During Thursday’s Fragrance Forum, the Fragrance Foundation continued the long tradition of the fragrance industry giving back, raising money to benefit UNICEF – The United Nations Children’s Fund, which provides long-term humanitarian and developmental assistance to children and mothers in need.

6 comments:

  1. Wow, never has the been mass market perfume industry so obviously been a business of numbers. I mean the actual discussion of perfume itself does not actually enter the discussion, rather the juice comes off as a third thought. They wonder why the indie perfume industry has exploded, because these are the people trying to sell what is considered by many of us an intimate product.

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    1. Ain't that the truth. Niche became gigantic (and therefore ceased to be niche, really) because it replied to the need for feeling unique. Before the mass marketing of fragrances on the mainstream circuit women (and men) felt a special connection to their scent. It was appearing less frequently on the public eye and that helped create a myth. Nowadays the mass consumerism and the hundreds/thousands of fragrance editions/flankers/celeb scents have demystified fragrance. Niche leaped at that chance and served the story of superior juice too (which in several cases it was indeed superior, though in a different way than generally thought of; not better ingredients, they were mostly the same, but better calibration and more creative leeway).
      I think what you so wisely say, that perfume is an intimate product, is what is at the core of this issue.

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  2. Interesting that they seem to take online reviews seriously, unlike other members of the perfume industry.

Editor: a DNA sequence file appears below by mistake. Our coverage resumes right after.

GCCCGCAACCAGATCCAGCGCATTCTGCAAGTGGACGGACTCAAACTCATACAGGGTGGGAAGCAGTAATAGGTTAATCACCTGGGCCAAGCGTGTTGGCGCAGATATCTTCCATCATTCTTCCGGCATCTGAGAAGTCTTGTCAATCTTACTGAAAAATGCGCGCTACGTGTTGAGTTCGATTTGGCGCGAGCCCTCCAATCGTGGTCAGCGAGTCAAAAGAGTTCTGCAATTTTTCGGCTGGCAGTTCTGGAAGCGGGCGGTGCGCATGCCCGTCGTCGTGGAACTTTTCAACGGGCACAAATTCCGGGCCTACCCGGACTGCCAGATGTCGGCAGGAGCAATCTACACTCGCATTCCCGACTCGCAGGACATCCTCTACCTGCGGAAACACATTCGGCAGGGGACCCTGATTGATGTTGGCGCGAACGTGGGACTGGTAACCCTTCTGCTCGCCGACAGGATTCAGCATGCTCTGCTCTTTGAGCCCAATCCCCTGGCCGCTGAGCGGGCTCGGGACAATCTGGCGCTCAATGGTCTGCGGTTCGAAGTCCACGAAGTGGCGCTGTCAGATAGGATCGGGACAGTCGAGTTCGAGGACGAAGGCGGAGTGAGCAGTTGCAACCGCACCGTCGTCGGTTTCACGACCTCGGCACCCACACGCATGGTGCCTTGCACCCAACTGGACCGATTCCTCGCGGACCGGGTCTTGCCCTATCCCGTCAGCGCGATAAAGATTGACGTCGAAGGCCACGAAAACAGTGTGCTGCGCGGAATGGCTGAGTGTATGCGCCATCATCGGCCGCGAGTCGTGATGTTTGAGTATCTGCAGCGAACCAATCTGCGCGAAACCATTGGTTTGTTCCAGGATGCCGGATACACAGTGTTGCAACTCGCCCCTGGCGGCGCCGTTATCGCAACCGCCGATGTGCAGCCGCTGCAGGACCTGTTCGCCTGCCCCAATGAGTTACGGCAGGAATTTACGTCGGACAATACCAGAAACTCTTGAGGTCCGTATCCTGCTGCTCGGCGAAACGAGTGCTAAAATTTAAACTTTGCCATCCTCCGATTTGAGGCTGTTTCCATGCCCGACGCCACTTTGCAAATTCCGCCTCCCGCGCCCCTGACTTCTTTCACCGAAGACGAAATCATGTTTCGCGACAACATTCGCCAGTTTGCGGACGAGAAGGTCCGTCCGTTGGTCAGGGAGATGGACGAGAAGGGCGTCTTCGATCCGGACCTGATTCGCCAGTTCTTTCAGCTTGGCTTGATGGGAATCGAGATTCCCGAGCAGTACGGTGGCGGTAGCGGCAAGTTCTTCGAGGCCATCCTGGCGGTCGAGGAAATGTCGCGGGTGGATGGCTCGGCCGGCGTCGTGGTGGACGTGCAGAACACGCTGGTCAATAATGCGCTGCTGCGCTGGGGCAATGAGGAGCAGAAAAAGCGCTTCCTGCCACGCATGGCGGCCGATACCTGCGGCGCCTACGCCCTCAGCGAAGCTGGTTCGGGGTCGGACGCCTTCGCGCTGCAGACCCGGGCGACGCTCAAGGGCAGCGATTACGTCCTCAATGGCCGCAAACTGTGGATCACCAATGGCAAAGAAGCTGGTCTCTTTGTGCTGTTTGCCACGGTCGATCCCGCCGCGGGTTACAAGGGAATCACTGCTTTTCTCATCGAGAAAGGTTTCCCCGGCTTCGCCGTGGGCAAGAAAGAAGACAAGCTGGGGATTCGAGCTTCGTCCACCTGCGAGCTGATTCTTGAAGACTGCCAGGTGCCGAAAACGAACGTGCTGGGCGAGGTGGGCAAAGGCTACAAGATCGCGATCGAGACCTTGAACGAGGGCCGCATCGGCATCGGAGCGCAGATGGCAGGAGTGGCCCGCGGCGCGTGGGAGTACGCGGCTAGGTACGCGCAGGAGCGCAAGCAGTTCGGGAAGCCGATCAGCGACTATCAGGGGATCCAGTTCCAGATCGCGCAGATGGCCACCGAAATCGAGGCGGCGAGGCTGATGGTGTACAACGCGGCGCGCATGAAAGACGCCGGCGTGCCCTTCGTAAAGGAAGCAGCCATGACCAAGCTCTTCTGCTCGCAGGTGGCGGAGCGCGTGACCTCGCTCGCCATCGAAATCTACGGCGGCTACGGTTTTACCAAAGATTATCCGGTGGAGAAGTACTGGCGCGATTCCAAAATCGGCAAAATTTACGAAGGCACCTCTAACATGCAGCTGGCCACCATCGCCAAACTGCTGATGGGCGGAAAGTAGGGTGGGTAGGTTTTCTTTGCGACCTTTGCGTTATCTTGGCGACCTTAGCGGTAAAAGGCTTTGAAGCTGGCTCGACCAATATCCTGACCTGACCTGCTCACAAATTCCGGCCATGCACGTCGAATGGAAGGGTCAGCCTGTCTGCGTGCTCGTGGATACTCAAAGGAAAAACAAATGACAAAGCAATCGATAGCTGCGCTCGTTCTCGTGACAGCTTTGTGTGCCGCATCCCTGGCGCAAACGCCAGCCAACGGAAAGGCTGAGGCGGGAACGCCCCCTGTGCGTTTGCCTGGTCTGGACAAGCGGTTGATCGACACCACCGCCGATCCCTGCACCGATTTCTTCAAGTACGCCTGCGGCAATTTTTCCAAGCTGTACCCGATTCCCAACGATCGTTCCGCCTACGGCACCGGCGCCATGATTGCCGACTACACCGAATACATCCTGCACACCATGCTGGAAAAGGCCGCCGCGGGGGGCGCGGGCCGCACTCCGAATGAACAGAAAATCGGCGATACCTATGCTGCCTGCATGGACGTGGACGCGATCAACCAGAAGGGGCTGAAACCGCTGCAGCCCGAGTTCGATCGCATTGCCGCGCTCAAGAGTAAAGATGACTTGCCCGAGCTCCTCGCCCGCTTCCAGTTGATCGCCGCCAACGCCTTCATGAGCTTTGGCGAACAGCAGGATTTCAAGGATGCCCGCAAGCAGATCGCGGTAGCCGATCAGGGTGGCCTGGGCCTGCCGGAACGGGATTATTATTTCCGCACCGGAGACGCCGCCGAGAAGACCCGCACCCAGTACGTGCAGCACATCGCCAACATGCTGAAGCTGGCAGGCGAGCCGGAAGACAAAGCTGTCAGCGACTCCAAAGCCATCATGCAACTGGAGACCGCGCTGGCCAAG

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    1. Oh, assuredly they do, since online reviews do shape perception and buying desire to the public, it has been proven by market studies and numbers and these people are all about the numbers. (These are the companies who produce the juice and not the individual perfumers who do not have an interest in the final sales of their opus, the latter will always have a job since they work on briefs and those are offered in the hundreds). This is why the companies try to accost reviewers and cajole them. There have been outright paying job accusations too, though this is mostly about cosmetics rather than perfumes (perfume like hot air practically sells on its own, I suppose, going by that thinking).

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  3. “A review online means everything to a consumer.”
    “It is about the story, but it’s still about the juice. Ultimately, we need that juice to be fabulous.”
    That's it, we need more FABULOUS!!!!

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    1. I personally think that it's a delicate balance between jus-presentation-story. These need to mesh and click just right. The few among the thousands that really really do become modern classics: Angel, J'Adore, Tresor, Narciso...

      We definitely need more fabulous, but the definition is also co-dependant on what exactly we define as fabulous in the first place.